British Journal of Nutrition

Full Papers

Obesity

Associations between the portion sizes of food groups consumed and measures of adiposity in the British National Diet and Nutrition Survey

Mary T. Kellya1, Kirsten L. Renniea1a2, Julie M. W. Wallacea1, Paula J. Robsona3, Robert W. Welcha1, Mary P. Hannon-Fletchera1 and M. Barbara E. Livingstonea1 c1

a1 Northern Ireland Centre for Food and Health (NICHE), University of Ulster, Cromore Road, Coleraine BT52 1SA, UK

a2 Unilever Corporate Research, Colworth House, Sharnbrook, Bedfordshire MK44 1LQ, UK

a3 School of Public Health, University of Alberta, Edmonton, AB, Canada T6G 2G3

Abstract

The objective of the present study was to examine the associations between the portion sizes of food groups consumed with measures of adiposity using data from the National Diet and Nutrition Survey of British adults. Seven-day weighed dietary records, physical activity diaries and anthropometric measurements were used. Foods eaten were assigned to thirty different food groups and analyses were undertaken separately for men and women. The median daily portion size of each food group consumed was calculated. The potential misreporting of dietary energy intake (EI) was identified using the following equation: EI − estimated energy requirements × 100 = percentage of under-reporting (UR) of energy needs. Multinomial logistic regression (adjusted for age, social class, physical activity level and UR) was used to determine the portion sizes of food groups most strongly associated with obesity status. Few positive associations between the portion sizes of food groups consumed and obesity status were found. However, UR was prevalent, with a median UR of predicted energy needs of 34 and 33 % in men and women, respectively. After the adjustment was made for UR, more associations between the food groups and obesity status became apparent in both sexes. The present study suggests that the true effect of increased portion size of foods on obesity status may be masked by high levels of UR. Alternatively, these data may indicate that an increased risk of obesity is not associated with specific foods/food groups but rather with an overall increase in the range of foods and food groups being consumed.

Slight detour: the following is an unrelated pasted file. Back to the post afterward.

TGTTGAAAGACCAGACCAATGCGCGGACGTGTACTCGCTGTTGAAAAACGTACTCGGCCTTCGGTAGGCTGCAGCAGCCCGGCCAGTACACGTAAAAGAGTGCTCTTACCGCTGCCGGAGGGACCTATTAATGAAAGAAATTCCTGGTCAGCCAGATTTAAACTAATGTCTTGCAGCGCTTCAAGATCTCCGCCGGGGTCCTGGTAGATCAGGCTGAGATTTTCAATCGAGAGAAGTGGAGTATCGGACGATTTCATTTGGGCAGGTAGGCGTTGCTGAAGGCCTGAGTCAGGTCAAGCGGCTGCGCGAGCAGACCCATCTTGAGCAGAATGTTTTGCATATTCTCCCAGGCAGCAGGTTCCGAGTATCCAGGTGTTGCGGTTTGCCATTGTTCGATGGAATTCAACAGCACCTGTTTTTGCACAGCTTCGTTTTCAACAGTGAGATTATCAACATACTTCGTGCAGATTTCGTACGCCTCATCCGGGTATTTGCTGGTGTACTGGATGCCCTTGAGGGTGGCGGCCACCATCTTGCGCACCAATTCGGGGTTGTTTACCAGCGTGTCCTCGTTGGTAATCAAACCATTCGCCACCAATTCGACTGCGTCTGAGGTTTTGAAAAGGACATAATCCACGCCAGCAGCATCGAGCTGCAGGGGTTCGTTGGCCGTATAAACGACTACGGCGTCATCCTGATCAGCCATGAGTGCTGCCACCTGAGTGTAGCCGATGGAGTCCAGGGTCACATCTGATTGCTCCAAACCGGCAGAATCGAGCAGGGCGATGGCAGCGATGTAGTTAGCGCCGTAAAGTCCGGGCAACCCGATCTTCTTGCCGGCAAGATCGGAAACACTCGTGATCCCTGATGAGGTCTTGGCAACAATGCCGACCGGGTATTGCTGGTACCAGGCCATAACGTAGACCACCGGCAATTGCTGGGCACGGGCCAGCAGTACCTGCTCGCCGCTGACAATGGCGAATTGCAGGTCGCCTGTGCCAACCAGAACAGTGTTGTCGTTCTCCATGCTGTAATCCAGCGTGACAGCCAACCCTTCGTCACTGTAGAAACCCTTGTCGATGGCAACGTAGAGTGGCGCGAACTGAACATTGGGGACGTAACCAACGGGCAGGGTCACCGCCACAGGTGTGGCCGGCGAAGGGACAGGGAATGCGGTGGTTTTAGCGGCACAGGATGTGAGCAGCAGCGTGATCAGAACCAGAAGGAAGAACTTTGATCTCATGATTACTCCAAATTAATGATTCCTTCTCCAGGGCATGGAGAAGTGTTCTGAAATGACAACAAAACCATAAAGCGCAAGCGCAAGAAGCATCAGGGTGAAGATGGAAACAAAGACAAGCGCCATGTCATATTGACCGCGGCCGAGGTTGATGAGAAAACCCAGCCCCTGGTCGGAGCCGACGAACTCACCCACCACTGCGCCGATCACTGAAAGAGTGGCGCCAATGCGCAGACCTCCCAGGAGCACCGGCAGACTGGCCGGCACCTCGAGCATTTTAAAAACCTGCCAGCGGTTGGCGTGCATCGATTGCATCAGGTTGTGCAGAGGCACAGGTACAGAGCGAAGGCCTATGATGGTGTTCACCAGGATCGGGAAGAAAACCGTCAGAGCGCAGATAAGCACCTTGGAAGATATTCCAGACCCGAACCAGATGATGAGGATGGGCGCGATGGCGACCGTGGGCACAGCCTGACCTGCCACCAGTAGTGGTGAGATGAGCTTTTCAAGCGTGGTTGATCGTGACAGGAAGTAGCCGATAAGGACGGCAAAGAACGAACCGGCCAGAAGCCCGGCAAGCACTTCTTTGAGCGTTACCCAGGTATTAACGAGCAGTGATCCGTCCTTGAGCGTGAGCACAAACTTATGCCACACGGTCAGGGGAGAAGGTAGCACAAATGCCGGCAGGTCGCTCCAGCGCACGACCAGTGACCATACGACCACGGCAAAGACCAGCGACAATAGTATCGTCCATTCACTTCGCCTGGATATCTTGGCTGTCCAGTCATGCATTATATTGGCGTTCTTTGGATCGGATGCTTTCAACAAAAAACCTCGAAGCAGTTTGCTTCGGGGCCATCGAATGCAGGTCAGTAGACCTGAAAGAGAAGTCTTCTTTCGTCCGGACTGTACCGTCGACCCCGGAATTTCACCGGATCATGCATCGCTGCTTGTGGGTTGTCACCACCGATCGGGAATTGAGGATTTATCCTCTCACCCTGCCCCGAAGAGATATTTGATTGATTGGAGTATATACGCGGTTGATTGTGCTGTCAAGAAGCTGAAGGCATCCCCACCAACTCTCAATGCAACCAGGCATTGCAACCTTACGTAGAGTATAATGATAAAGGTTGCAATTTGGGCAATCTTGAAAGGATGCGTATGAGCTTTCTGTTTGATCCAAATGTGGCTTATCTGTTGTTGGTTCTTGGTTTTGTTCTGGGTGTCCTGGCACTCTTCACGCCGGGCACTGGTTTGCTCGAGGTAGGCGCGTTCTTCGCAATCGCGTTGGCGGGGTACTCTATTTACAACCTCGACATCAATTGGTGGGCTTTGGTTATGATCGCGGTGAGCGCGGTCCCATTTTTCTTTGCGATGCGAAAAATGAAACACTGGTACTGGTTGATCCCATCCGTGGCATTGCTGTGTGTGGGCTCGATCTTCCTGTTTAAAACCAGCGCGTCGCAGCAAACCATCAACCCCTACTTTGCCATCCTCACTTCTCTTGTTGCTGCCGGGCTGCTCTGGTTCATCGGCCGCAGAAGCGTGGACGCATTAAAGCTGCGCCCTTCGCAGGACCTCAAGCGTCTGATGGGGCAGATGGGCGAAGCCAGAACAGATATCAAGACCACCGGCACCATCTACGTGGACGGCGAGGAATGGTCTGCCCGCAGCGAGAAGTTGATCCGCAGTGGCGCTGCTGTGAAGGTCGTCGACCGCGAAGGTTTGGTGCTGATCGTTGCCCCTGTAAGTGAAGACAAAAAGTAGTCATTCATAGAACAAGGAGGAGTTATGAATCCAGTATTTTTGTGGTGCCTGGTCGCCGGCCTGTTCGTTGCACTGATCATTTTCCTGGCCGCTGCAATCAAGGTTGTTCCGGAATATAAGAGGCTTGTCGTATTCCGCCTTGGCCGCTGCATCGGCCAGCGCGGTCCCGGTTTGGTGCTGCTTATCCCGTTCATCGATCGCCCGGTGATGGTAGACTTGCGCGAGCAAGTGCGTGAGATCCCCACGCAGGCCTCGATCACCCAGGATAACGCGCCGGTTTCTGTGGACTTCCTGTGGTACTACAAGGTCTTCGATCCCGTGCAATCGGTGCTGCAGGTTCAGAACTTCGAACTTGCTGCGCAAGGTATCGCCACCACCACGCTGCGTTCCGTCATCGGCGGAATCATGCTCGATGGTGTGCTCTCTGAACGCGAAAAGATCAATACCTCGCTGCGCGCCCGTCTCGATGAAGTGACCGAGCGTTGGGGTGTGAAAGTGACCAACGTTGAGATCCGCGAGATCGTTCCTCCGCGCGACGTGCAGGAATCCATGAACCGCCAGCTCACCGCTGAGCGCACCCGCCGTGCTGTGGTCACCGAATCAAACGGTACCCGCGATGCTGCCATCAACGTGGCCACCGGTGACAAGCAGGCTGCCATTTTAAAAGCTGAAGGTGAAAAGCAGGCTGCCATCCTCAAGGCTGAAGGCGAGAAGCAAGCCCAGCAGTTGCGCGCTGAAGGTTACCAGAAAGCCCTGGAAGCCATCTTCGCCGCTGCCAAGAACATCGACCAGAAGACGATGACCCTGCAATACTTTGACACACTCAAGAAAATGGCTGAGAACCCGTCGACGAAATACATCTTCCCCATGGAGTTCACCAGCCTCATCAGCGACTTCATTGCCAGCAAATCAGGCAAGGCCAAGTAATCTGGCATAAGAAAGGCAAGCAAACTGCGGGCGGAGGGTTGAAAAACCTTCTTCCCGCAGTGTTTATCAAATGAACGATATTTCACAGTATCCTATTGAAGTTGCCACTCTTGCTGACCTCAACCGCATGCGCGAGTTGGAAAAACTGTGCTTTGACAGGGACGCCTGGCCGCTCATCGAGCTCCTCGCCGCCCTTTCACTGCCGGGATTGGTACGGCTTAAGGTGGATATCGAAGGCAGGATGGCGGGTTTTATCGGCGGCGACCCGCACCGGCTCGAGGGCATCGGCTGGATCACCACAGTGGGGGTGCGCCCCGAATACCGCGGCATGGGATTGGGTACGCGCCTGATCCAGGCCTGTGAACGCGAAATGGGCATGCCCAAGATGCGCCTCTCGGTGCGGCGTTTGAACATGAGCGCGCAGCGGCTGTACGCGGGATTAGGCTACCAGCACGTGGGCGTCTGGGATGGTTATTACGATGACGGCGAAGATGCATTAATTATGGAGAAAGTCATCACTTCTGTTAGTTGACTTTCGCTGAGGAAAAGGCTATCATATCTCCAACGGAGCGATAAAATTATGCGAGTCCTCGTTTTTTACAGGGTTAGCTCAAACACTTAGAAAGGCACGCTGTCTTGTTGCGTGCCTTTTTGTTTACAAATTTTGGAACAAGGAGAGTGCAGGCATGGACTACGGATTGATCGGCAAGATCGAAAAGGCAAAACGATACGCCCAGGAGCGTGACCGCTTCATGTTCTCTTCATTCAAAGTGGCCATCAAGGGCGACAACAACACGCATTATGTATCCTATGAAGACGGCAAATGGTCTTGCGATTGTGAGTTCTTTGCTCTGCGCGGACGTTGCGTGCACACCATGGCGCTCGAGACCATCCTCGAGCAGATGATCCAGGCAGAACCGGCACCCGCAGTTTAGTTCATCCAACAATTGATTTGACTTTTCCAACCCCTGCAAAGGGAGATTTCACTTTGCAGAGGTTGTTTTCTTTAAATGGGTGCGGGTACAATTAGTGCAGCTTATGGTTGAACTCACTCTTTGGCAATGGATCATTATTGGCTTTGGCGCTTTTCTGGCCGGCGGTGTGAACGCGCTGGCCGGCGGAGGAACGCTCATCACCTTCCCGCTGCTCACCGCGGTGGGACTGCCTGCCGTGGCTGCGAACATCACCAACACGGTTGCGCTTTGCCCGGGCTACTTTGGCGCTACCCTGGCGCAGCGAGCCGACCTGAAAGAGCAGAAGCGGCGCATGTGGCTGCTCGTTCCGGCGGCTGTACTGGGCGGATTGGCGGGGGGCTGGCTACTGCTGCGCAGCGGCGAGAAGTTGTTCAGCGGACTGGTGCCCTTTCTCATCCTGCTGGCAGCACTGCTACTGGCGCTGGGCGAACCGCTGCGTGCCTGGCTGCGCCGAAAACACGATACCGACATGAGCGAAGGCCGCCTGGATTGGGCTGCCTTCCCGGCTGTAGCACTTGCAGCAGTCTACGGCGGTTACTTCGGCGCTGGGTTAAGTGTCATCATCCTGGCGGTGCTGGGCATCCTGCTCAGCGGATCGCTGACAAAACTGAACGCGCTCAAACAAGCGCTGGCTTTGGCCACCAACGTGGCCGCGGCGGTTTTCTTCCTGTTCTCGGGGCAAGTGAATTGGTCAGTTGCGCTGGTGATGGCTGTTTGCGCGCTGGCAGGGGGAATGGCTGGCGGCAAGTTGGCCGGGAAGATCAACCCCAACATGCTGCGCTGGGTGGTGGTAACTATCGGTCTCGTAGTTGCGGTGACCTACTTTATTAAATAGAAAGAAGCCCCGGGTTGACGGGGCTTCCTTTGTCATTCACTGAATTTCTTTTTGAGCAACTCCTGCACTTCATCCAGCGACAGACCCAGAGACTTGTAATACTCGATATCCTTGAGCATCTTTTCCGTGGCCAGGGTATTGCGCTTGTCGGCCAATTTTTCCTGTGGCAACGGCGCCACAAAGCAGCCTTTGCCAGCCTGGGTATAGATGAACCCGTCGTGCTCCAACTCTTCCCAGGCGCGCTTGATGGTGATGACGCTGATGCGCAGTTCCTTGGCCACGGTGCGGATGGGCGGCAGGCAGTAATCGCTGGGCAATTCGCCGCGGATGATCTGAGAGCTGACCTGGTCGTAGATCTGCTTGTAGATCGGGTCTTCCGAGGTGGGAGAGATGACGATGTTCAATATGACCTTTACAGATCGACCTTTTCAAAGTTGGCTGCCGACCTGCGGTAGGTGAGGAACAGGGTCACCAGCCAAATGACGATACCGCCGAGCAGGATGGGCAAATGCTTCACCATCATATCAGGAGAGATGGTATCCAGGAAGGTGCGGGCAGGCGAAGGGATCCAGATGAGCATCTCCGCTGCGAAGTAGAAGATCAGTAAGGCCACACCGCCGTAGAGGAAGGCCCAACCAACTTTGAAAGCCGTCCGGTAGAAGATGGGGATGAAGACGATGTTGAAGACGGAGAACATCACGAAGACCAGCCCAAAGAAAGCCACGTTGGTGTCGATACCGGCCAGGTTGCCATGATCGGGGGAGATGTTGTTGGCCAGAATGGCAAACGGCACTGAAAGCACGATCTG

(Received February 06 2008)

(Revised August 05 2008)

(Accepted August 05 2008)

(Online publication October 10 2008)

Correspondence:

c1 Corresponding author: Professor M. Barbara E. Livingstone, fax +44 28 70323023, email mbe.livingstone@ulster.ac.uk

Footnotes

Abbreviations: EER, estimated energy requirements; EI, energy intake; NDNS, National Diet and Nutrition Survey; UR, under-reporting; WAL, waist action level

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